This article reports findings from a study to investigate the efficacy beliefs, experiences, and instructional practices of pre-kindergarten (pre-k) teachers from a high-need district who engaged in collaborative professional learning experiences provided by a partner university. The study also examined language and literacy instruction for children in their pre-k classrooms. The professional learning occurred as part of a project to support pre-k teachers within the district and to boost teaching effectiveness. Researchers employed a mixed methods approach to investigate how pre-k teacher participants (a) perceived their efficacy as teachers; (b) experienced early literacy-focused professional learning; and (c) approached literacy teaching within their classrooms. Analysis of three years of data reveal alignment between participants’ sense of efficacy and instructional strengths and areas for growth both self-reported and observed. Additionally, participants echoed feelings of exclusion from most professional learning experiences and offered insight into considerations for designing and delivering professional learning opportunities to effectively support pre-k teachers’ literacy instructional practices.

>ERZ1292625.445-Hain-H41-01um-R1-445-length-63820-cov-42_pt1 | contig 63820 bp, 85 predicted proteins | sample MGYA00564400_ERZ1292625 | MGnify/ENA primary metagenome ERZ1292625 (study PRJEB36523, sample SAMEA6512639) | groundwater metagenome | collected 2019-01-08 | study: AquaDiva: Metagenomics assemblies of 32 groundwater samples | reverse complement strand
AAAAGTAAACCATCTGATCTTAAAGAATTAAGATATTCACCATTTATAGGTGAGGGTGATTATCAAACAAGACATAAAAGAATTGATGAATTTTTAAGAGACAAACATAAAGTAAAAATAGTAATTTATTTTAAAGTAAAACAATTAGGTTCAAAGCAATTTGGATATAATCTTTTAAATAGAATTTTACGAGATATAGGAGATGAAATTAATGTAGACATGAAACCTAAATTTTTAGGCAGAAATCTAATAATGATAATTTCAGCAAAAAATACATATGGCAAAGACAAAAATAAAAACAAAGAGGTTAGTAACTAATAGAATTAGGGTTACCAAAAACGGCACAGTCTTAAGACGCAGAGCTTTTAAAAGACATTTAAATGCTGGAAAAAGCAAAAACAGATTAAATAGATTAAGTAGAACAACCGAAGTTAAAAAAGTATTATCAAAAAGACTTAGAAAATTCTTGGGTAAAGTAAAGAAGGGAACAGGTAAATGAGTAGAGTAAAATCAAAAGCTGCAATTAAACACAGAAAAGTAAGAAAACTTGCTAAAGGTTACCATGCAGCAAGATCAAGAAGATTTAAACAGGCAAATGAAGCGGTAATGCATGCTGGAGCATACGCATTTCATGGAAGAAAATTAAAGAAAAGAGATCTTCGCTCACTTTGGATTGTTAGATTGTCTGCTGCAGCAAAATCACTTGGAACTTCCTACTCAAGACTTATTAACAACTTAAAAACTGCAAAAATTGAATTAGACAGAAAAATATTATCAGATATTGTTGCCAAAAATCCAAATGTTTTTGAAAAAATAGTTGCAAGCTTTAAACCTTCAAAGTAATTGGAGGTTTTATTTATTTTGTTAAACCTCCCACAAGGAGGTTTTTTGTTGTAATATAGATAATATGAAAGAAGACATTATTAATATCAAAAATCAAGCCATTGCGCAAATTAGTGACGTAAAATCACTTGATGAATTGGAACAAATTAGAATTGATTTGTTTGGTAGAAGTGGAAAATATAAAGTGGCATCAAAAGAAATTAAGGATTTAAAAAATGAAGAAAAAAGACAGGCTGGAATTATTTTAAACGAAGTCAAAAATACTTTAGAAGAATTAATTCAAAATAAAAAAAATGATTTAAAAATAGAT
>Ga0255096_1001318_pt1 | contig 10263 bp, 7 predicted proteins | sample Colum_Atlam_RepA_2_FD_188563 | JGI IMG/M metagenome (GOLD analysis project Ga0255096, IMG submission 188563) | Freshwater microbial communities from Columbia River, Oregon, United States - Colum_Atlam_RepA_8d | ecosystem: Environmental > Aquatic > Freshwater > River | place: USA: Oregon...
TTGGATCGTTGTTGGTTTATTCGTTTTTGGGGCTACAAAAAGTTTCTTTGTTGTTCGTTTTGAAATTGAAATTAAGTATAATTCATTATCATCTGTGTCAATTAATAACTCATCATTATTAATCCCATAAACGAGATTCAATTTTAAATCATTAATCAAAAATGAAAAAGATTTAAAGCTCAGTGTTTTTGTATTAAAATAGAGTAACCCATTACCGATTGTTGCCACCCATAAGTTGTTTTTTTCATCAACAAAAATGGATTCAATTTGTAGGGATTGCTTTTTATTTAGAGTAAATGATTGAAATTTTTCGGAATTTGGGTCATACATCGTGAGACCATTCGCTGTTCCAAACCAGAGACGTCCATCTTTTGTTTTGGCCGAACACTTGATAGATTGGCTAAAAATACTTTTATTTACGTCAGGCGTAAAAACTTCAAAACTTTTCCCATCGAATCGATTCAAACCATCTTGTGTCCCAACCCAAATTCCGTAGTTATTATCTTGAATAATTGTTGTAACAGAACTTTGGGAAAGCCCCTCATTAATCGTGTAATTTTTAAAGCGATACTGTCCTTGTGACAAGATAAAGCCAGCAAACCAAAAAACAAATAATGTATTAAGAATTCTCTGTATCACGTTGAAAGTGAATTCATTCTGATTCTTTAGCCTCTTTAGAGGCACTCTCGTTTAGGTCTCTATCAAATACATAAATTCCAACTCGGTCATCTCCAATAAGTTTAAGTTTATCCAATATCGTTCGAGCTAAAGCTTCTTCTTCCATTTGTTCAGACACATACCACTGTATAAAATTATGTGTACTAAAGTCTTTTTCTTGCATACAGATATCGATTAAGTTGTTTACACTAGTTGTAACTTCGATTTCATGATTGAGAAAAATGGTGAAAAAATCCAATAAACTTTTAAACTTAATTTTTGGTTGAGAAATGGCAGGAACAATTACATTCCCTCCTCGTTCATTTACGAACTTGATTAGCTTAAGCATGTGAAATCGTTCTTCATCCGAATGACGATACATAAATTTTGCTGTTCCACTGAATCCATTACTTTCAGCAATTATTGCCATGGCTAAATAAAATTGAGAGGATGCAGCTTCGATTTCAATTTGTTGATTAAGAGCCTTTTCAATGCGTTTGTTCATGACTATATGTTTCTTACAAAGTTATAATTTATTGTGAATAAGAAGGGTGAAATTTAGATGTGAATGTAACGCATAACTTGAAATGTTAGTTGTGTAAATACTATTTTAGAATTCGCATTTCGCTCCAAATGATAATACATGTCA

- Early literacy
- Professional learning
- School-university partnerships
- Teacher efficacy
ASJC Scopus subject areas
- Developmental and Educational Psychology